A Comparative Study Of Availability Of Waterfowl Foods And Waterfowl Use On A Series Of Clean And Turbid Farm Ponds In North-Central Oklahoma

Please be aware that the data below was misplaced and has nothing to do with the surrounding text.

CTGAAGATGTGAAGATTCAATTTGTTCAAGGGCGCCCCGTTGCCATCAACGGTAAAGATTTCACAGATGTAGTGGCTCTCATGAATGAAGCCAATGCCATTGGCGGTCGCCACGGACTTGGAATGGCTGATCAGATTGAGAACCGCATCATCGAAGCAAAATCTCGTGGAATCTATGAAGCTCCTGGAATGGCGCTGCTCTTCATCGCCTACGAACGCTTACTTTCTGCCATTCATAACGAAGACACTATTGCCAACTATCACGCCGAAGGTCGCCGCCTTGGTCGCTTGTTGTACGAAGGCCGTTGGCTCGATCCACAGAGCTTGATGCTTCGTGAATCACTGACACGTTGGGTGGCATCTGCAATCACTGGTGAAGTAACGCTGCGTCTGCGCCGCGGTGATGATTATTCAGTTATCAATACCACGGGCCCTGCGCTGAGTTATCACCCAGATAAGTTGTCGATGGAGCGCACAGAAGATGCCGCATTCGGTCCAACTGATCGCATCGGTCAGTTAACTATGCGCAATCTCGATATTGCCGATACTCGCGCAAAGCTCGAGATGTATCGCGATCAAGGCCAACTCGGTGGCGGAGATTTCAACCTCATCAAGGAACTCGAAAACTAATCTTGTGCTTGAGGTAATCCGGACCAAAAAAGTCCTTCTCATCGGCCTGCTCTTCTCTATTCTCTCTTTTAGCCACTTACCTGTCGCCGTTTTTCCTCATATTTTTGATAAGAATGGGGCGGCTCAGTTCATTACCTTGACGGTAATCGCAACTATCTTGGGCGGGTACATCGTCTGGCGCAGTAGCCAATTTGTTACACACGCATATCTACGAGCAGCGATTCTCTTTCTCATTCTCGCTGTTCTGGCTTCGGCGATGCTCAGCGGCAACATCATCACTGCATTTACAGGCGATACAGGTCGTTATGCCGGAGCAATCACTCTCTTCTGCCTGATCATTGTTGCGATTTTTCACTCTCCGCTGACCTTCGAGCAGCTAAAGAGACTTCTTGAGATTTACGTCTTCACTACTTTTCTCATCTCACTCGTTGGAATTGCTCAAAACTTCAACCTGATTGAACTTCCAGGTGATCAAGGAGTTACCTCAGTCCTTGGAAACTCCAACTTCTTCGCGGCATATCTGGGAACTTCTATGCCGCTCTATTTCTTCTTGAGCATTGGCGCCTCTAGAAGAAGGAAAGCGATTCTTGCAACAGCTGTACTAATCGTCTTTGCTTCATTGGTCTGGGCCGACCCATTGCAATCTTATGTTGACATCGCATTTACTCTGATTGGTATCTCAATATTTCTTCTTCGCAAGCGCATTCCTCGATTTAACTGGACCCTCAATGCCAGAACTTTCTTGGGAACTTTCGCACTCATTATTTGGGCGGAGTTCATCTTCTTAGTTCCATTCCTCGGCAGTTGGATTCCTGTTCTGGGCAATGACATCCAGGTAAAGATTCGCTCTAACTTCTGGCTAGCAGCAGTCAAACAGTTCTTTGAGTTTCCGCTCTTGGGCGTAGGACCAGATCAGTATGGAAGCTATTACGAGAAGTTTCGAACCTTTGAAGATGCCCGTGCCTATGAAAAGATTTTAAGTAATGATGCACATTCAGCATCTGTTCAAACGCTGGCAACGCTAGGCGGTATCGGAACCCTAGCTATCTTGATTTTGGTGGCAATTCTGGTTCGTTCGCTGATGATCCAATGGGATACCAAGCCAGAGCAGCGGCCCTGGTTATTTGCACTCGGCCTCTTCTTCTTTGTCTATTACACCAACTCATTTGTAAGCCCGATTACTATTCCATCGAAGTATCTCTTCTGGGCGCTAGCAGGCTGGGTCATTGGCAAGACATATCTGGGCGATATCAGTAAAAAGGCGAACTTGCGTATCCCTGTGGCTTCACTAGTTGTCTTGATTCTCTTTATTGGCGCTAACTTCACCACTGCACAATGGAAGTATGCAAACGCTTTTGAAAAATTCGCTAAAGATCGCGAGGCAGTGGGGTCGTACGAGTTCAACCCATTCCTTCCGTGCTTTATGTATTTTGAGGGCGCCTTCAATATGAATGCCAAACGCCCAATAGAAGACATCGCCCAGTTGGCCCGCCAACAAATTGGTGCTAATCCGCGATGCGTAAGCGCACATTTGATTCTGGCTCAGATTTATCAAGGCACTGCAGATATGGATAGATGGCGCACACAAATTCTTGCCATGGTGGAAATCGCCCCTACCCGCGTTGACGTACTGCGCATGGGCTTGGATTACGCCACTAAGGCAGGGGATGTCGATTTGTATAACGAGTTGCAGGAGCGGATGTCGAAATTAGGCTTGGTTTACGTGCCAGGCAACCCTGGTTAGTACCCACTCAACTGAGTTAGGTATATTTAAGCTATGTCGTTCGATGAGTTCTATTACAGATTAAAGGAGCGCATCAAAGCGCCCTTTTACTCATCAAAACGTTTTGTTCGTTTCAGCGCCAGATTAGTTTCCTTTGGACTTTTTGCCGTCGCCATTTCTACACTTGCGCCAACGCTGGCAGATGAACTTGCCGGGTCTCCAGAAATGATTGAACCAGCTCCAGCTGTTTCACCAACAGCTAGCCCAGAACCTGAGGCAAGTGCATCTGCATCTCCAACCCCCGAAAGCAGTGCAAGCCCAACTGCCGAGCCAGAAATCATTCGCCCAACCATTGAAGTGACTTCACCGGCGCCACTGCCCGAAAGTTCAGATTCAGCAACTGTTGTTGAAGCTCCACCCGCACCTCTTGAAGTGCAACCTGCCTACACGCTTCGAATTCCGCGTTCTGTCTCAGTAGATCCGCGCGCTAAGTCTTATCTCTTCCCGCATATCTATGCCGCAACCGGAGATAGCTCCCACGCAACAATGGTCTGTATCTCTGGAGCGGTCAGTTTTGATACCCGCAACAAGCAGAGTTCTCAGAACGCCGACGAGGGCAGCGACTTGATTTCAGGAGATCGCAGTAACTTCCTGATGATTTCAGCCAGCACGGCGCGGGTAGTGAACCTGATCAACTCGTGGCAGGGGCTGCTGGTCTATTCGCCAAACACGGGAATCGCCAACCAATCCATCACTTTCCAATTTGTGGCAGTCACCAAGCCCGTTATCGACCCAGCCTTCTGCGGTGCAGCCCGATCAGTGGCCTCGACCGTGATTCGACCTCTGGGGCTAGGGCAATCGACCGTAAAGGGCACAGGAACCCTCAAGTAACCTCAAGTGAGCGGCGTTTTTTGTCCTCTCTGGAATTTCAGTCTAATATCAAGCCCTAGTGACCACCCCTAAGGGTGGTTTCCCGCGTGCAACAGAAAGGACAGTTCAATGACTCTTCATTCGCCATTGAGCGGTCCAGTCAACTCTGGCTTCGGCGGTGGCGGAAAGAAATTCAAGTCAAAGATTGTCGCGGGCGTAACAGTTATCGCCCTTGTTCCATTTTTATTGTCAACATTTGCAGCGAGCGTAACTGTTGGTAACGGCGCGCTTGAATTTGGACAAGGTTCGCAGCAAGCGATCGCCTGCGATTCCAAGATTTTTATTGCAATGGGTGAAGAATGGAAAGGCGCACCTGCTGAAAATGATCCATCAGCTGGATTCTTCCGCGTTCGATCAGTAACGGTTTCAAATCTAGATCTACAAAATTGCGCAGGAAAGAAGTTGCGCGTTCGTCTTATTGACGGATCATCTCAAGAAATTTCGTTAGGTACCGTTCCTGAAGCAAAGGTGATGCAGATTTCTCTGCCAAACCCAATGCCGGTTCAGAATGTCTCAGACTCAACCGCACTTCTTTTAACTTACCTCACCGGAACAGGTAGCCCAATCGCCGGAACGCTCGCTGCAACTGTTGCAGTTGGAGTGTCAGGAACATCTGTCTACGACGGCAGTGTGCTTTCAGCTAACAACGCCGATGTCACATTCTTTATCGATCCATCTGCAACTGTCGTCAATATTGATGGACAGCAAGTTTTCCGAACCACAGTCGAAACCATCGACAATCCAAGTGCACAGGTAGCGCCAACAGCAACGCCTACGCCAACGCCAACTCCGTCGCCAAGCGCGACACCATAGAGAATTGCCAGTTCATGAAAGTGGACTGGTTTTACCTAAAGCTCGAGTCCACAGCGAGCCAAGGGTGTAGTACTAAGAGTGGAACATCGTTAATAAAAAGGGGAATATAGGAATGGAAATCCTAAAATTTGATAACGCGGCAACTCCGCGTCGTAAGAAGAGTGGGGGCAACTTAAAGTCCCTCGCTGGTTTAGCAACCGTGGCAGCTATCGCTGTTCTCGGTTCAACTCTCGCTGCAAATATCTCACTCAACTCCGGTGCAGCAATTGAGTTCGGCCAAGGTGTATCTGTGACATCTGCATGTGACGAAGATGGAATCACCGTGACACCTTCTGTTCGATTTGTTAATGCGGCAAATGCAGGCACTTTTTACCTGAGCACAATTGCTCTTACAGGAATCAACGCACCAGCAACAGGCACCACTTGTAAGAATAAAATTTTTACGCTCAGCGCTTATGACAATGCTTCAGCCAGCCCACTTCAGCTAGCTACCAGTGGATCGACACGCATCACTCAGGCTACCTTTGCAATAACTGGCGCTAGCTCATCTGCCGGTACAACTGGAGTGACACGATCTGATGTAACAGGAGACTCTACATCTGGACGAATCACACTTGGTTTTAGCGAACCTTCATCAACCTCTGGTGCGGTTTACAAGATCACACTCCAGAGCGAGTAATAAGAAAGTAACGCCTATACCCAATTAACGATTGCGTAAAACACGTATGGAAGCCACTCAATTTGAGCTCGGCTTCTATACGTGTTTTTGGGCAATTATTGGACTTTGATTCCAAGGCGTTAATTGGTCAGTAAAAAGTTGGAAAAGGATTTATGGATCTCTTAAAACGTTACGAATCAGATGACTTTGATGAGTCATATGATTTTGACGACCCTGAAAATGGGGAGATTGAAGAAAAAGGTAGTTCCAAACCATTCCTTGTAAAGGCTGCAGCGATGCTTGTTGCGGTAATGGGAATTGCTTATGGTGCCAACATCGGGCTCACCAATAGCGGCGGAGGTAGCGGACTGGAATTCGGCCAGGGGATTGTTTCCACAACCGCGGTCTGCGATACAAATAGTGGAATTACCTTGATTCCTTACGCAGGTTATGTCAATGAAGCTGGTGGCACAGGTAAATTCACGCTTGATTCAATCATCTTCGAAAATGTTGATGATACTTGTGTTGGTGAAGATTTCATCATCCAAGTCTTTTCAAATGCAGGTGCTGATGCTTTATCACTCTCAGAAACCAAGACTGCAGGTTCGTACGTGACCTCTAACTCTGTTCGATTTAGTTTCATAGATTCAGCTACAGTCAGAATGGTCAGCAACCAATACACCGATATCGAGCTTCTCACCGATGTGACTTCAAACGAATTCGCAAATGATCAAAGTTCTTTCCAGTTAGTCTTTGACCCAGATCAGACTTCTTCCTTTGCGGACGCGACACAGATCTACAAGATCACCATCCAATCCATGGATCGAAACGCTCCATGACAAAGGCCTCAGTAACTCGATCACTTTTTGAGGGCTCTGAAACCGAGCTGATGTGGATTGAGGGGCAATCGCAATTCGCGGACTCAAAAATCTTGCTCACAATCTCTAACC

Studies on twenty-one clear and twenty-three turbid ponds in Payne and Noble counties in Oklahoma were made during the 1956 late winter and spring waterfowl migration (February-May). A total of 5,402 waterfowl representing thirteen species was observed. Dabblers made up 84.6 percent of the total number observed. Waterfowl reached a peak during the first week of March and then declined sharply. This decline coincided with a decrease in available aquatic plants which were depleted by the feeding of large numbers of waterfowl. The clear ponds received 95.9 percent greater waterfowl use than the turbid ponds. The "type" of pond, whether open or ravine, does not seem to have any significance to waterfowl use. Conclusive data on the relation of pond size to use by waterfowl was not obtained in this investigation. Disturbance by man's direct activities was not considered as being significant during the period of this study. Creating and maintaining clear and productive farm ponds seems to be the most feasible and economical waterfowl management practice in this area.

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